4. I am trying to create my first ever hair mod according to this tutorial and I've got a question. Could you please explain how to convert .dds into .tpf ?

    1. There are a lot of tutorials already available on how to create tpf's.
      Here's a nice video on the entire process
      If you have any more questions, google and you should be able to find a mountain of information on the subject. Good luck =)

    2. Awesome! Thank you so much for your tutorial. You're just brilliant!
      I have finally finished my hair mod. It's better than i expected because i've never done anything with 3ds max before.

    3. I managed to port a couple of hairstyles without any big issues, but now i've got one
      i've got these 'lashes' on every hair from every hair pack I download, so this must be a problem on my side. Can you help me somehow?

    4. Have you recently run any permanent texture mods via ME3Explorer? This looks like the lash texture itself just got corrupted. The hair meshes shouldn't be interfering with it, completely different object not part of the head hair.

    5. No, I haven't any permanent replacements. I use texmod only.
      I even backup the CookedPCConsole folder to vanilla but it didn't help.
      Running .pcc file with modded hair on a different PC gave the same result in game(a clean game with no mods at all). Could it be a mesh issue?

    6. Possibly, send it my way if you want I'll have a look. ottemis@hotmail dot com

  5. I was wondering if you can help me with a problem. I used this mesh ( ) and successfully replaced the Cute hair with it (I did this on the version that replaces Allers' hair with Brooks'). My game crashed when I tried to load it. I've been having trouble with Texmod, so I'm trying to avoid using it as much as possible. Do you have any idea on how I can get it to work properly? I'd be happy to share the file I modded with you.

    1. I'm assuming you used the UPK and loose texture?
      If with crash you mean to desktop, makes sure you run the TOCbin updater in ME3Explorer. If you mean infinite load issue, you'll have to check the gibbed edits you did in the save for extra spaces.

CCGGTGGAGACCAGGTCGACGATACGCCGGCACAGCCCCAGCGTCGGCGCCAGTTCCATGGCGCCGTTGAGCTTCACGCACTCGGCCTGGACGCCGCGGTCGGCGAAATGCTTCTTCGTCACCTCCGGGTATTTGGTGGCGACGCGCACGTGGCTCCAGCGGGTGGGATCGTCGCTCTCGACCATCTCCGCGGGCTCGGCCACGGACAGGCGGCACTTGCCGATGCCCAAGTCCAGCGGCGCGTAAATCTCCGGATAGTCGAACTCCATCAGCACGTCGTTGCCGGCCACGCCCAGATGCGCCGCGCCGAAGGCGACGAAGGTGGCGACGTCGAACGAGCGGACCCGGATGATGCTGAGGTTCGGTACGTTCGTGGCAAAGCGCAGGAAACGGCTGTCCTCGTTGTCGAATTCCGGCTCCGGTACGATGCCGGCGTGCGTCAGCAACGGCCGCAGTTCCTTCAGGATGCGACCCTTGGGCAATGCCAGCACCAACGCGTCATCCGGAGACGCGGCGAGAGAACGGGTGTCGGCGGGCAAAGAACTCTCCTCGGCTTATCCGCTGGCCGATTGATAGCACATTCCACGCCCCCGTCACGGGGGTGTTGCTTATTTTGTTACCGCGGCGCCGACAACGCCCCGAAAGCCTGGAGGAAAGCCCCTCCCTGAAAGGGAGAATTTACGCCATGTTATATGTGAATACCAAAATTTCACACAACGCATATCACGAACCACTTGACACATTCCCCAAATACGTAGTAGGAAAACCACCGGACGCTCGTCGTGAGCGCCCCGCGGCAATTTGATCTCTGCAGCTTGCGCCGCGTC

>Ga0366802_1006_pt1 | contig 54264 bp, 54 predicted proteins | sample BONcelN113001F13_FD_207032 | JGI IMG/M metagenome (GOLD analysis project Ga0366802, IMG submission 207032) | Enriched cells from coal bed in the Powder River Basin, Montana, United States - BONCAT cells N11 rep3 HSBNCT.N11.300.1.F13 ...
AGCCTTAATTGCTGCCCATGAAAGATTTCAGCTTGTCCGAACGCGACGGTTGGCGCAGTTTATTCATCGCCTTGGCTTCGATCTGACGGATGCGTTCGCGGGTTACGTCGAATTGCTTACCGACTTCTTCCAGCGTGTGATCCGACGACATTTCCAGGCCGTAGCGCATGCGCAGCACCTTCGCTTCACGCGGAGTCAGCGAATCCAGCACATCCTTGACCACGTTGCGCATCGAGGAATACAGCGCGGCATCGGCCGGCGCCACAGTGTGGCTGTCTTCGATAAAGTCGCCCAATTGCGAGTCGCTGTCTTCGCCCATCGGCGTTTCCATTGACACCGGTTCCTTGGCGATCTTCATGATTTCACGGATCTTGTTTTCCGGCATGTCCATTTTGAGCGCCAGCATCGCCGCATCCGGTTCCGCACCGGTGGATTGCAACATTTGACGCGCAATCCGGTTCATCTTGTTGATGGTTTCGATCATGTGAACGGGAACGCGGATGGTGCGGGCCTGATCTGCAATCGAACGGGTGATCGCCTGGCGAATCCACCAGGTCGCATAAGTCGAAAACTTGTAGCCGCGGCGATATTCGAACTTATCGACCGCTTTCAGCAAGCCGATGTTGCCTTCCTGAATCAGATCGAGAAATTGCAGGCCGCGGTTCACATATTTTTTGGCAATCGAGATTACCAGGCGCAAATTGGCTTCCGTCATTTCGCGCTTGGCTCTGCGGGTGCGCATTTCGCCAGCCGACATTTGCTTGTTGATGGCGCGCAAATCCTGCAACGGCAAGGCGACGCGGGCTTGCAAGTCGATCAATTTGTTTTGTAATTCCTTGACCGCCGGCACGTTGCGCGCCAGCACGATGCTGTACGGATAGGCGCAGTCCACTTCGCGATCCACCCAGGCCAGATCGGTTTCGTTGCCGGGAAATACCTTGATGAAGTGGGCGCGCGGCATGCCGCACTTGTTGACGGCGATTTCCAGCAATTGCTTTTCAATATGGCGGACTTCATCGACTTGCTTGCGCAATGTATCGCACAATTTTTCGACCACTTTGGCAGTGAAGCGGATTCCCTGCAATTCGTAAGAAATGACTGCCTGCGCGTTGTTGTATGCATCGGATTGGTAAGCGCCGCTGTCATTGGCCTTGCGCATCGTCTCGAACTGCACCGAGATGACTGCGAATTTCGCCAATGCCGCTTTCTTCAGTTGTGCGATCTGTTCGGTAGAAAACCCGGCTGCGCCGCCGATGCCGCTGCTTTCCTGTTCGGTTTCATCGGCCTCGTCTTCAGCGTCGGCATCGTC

If you keep having issues, revert the PCC to vanilla and strart fresh.

    2. It crashes to the desktop, but I did run the TOCbin updater prior to using it. I did use the UPK, but I was hoping to find a way to use the texture without texmod.

    3. Did you already attempt to permanently replace the texture, and if so, which texture did you try to replace.

    4. I'm so sorry I didn't reply to this sooner. I've had school interfere.

      I did a permanent replace on the Chakwas hair.

  6. Hi Ottemis! Sorry to bother you again, but I need some help with my conversions. :(
    At sertain angles some strands on my hairs seem too dark. Of course, I followed your tutorial, so all exposed backs are deleted. But problem still remains, ugh.
    Got any tips how to fix that?

    1. Depending on the contrast in your texture the highlight colours might be getting triggered. I'd have a look at those and change colour on the save you are testing to something crazy like blue and green to easily see if those are the culprits. Otherwise can you provide some comparison shots?

    2. Also, make sure bake smoothing groups is unckecked before you export. That can cause weird black-ish stranding.

    3. As far as I know, tumblr user sims-and-seres had the same issue and managed to get rid of it with your help (
      These dark strands especially noticeable when doing biotics:
      And all my hairs have them. >< Bake smoothing groups is uncheked.

    4. Well I don't know what she exactly did in the end, she messed with settings in both 3DS and the UDK outside of the bounds of the original tutorial so much that it was impossible for me to have a good overview.
      Frankly I can't be sure it's not something that was done outside of bounds that caused it at any given point, because I've simply never encountered it myself and it seems something that started applying to multiple meshes at some point? You can take a look at the thread they started on the ME3Ex forums, probably your best bet:

      Can you do me a favor and link me to the source of the hair you are trying to convert so I can go have a look? Not trying to imply fault, but it's puzzling how this hits people on multiple meshes, because that more indicates a settings issue rather than an issue with the mesh itself. I'll see if this happens for me, and if so, if I can fix and add it to the tut. If any of it happens to work for you, please let me know.

    5. Okay, apparently, my dark strands don't look half as bad as hers :D In my case it just seems like over-intense shadowing.